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Apl de ap honored for helping save preemies from blindness

LOS ANGELES – As premature babies fight for life, many of them also face the risk of losing their eyesight if they don’t get the proper diagnosis and treatment., the Filipino-American member of Grammy award-winning group The Black Eyed Peas, has partnered with one of the top children’s hospitals in the United States to help save these babies from blindness.

“I’m paying it forward,”, who was born Allan Pineda Lindo, told reporters Friday (Manila time) after the Children’s Hospital Los Angeles (CHLA) honored him for supporting the hospital’s Vision Center and helping prevent blindness and improve eye care for children in the Philippines.

The center unveiled Pineda’s spot on the hospital’s celebrity charity wall, making him the first Filipino to have his name emblazoned on the wall alongside top celebrity donors, including Grammy award-winning British singer Seal and the basketball team Los Angeles Clippers.


Pineda, who has an eye condition called nystagmus, is legally blind. Raised by an impoverished single mother in Angeles, Pampanga, he struggled with visual impairment throughout his childhood.

“I had difficulties going through school. I couldn’t see the blackboard,” he said. “Imagine being blind growing up in the Philippines. It’s ten times harder. So we really need to help these children.”

To help premature babies, Pineda’s Foundation International has partnered with distinguished pediatric eye surgeon, Thomas Lee, and his team of experts in the renowned Vision Center at CHLA.

Lee said two-thirds of premature babies in neonatal intensive care unit will have some form of retinopathy of prematurity (ROP) and face the risk of going blind. Of those, 10 percent will go blind if they’re not diagnosed and treated.

“The numbers are quite staggering, and it’s estimated that up to 20,000 children in the Philippines will be at risk per year,” Lee told reporters.
The Philippines ranks second in the number of premature births in Southeast Asia and eighth worldwide, statistics show.
Many hospitals and physicians in the Philippines lack the training to diagnose the disease afflicting premature babies who don’t have properly formed blood vessels in the retina, the eye’s innermost layer.

If not treated within 48 hours of diagnosis, the baby will become permanently blind.

Sonia Delen, chair of the Campaign for Filipino Children, Foundation International’s health initiative, said they have provided a retinal imaging system called RetCam to a Philippine hospital and will soon donate two more. The RetCam is used to screen for ROP to prevent blindness.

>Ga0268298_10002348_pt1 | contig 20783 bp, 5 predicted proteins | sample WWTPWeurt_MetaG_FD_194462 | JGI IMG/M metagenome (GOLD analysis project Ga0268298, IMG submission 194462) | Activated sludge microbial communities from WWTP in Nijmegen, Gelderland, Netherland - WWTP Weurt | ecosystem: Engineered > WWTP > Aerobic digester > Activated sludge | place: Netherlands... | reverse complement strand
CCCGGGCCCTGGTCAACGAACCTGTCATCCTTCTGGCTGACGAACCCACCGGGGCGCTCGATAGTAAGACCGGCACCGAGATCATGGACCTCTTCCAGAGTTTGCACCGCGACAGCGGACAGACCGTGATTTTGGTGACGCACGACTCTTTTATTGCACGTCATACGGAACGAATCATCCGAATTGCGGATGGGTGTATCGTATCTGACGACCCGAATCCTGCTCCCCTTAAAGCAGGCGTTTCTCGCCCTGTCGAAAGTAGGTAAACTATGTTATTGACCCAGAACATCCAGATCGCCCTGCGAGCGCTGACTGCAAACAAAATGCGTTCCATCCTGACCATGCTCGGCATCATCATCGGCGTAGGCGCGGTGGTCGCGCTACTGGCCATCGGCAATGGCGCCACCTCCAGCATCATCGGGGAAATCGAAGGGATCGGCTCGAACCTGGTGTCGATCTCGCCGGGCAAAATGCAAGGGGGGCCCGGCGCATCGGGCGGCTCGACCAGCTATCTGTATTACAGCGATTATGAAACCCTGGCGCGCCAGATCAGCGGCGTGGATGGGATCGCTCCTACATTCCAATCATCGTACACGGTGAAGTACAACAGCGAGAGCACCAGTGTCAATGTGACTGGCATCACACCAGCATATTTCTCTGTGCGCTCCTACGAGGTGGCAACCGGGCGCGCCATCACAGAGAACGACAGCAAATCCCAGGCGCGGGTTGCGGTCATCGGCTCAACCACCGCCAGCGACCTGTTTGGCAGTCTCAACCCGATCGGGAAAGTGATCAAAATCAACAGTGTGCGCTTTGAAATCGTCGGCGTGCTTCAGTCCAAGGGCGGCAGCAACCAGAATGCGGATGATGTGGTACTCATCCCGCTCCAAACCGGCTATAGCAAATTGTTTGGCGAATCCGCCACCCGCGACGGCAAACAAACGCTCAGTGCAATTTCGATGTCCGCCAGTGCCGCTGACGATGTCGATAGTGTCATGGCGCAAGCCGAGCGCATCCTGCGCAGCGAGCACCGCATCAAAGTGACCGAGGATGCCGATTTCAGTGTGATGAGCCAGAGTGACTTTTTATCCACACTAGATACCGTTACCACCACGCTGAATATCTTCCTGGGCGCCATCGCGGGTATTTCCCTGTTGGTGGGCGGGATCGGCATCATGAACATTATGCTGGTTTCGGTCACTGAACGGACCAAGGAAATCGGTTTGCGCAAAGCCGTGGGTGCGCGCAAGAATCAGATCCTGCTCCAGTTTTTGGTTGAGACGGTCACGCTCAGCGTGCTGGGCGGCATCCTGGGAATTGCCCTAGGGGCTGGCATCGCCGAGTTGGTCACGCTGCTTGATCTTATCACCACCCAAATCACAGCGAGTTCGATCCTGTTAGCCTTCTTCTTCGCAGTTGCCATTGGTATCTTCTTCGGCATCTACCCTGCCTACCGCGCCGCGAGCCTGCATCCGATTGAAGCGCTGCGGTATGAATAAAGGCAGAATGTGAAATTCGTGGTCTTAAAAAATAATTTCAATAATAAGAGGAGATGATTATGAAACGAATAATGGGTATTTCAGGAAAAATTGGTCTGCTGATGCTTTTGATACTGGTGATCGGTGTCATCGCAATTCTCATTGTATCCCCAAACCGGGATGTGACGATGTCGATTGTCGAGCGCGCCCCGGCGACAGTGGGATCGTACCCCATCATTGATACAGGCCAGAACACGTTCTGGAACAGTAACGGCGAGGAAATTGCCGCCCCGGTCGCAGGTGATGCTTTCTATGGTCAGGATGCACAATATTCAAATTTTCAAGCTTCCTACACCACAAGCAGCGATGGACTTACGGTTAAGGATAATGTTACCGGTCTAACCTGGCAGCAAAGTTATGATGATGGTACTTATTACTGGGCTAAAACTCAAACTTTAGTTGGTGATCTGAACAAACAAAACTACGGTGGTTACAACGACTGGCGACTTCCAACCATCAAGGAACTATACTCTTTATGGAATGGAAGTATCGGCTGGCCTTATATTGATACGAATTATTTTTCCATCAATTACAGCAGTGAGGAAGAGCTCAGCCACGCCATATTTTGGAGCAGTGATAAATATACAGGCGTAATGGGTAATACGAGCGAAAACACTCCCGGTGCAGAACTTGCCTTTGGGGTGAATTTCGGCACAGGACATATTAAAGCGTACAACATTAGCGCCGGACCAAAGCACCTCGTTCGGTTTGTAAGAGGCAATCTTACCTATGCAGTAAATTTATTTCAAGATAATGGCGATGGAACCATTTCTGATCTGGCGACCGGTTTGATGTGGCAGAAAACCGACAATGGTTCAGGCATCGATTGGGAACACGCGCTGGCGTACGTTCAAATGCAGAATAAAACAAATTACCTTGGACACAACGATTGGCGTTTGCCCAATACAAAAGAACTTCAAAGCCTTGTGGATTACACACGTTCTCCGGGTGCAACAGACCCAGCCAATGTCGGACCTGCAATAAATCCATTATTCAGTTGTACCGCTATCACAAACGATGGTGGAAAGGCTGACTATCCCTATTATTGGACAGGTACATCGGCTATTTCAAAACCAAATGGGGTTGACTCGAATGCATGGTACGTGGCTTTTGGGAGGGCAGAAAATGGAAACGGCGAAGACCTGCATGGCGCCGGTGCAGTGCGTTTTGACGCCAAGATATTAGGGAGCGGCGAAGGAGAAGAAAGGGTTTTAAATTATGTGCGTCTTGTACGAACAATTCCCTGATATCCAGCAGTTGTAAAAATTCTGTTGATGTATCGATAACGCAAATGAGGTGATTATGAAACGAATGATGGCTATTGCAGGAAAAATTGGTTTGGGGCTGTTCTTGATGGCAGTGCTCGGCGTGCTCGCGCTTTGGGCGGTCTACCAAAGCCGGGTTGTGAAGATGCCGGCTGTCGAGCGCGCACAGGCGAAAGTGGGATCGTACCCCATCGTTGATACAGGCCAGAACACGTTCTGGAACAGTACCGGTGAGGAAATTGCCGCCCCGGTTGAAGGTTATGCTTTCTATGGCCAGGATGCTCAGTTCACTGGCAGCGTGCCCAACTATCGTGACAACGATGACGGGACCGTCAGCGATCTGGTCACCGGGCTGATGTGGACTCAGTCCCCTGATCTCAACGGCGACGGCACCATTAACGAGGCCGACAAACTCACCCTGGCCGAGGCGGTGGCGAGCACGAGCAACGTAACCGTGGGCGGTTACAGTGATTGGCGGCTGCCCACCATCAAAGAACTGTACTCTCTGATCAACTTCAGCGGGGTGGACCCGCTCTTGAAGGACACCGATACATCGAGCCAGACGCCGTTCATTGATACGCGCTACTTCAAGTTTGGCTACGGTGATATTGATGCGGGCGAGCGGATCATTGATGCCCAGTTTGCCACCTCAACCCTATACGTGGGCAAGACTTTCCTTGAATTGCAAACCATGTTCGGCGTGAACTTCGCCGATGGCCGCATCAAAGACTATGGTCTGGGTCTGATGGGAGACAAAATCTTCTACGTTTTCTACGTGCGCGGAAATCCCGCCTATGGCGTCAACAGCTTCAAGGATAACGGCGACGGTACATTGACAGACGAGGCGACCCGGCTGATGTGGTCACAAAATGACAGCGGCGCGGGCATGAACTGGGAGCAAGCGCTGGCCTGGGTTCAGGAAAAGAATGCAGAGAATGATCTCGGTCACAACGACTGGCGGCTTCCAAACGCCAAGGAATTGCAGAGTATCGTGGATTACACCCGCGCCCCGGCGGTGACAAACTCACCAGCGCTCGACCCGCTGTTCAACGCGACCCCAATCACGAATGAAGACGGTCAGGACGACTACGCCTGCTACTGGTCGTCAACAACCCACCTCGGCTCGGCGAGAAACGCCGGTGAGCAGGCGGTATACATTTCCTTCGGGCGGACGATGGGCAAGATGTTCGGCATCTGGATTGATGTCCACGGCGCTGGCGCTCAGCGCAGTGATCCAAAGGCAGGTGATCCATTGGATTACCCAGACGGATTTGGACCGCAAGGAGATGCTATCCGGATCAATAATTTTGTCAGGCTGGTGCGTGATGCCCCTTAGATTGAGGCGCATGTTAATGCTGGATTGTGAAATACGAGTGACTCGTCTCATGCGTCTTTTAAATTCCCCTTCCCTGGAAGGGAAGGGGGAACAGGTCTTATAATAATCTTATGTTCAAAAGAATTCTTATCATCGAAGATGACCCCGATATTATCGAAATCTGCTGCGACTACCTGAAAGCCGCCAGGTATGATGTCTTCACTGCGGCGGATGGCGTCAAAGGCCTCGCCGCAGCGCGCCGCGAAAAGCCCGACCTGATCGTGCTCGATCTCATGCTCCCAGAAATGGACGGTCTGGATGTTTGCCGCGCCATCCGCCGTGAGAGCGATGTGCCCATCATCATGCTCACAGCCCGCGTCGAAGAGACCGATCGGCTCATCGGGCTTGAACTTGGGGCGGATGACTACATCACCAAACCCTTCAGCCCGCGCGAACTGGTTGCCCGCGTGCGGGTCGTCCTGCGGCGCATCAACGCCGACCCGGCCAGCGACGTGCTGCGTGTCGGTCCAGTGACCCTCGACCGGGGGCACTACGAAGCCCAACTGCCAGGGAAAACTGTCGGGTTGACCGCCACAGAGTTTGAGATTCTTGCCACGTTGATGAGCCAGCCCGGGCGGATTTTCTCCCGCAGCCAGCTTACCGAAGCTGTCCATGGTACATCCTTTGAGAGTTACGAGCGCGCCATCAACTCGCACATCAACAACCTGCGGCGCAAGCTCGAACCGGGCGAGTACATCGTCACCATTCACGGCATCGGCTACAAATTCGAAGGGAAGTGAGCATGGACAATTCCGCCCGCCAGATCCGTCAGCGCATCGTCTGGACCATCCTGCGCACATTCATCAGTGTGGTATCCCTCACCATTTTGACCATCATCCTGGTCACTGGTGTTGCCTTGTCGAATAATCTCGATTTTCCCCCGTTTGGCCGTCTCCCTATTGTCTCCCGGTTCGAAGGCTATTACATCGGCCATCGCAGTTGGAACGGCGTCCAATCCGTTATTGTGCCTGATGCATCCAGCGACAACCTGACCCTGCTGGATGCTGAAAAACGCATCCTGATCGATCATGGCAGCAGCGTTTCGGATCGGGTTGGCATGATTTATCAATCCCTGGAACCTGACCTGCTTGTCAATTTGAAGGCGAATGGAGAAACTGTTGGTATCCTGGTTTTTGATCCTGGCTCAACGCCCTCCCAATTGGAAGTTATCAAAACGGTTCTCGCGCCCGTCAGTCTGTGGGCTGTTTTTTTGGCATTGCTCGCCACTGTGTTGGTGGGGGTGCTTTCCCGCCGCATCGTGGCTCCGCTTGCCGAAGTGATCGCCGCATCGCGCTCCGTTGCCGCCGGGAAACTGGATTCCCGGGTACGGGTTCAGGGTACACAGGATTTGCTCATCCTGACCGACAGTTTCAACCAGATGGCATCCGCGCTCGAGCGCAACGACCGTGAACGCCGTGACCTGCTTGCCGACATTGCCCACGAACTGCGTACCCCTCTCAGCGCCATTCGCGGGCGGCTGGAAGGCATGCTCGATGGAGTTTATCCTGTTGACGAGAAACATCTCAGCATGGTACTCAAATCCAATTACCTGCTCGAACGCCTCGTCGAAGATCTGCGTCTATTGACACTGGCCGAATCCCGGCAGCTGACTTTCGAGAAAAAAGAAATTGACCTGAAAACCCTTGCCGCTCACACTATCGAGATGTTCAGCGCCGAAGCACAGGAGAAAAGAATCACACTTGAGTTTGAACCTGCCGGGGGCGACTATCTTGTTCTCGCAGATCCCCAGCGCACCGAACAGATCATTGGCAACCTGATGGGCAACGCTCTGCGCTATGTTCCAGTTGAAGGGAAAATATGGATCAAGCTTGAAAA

Delen said their partner, the Philippine Academy of Ophthalmology, has trained more than 60 doctors in the screening, diagnosis and treatment of ROP.

The campaign has estimated that training at least six to ten medical practitioners in four hospitals will help save approximately 4,380 babies from blindness caused by ROP every year.


Apl de Ap donates equipment to Davao hospital to help save infants from blindness

DAVAO CITY—“I am Apl de Ap and I am blind,” said the Filipino rapper of the Grammy Award-winning Black-Eyed Peas, as he turned over on Tuesday a retinal camera to the Southern Philippines Medical Center (SPMC) here, a medical equipment seen to boost the hospital’s capacity to diagnose Retinopathy of Prematurity (ROP), an eye condition which, if untreated within 48 hours, can cause blindness among newborn infants.

“I am legally blind that’s why this campaign is very close to my heart,” said Apl de Ap, spelled out Allan Pineda Lindo from Angeles, Pampanga, who in recent years had set up the “Apl de Ap Foundation” to embark upon giving education aid and addressing health care needs of Filipino children who can’t afford the services.

Stricken by an eye condition called nystagmus, Pineda who grew up impoverished under the care of his single mother, recalled the hard life of being visually-impaired.

“I had difficulties going to school,” said Pineda.

“I couldn’t excel as much as I wanted to because I couldn’t read the blackboard, I had to copy the notes from my classmates, and I always had to play catch up, ‘Anong nakasulat sa blackboard (what is being written on the board)?’” he recalled.

He said he once dreamt of being a nurse, but wondered, “How am I gonna administer the shots?” He also said he dreamt of being an architect but had to set that dream aside because he “can’t see very well.”


Nystagmus is an eye condition which causes involuntary movement of the eye that at times result to reduced or limited vision.

The Pampanga-born rapper recalled his life in the Philippines when he had to accompany his grandfather to harvest sugarcane or to plant camote in the farm, before he was sponsored to go to the US at age 14, and later gained fame as part of the Black-Eyed Peas.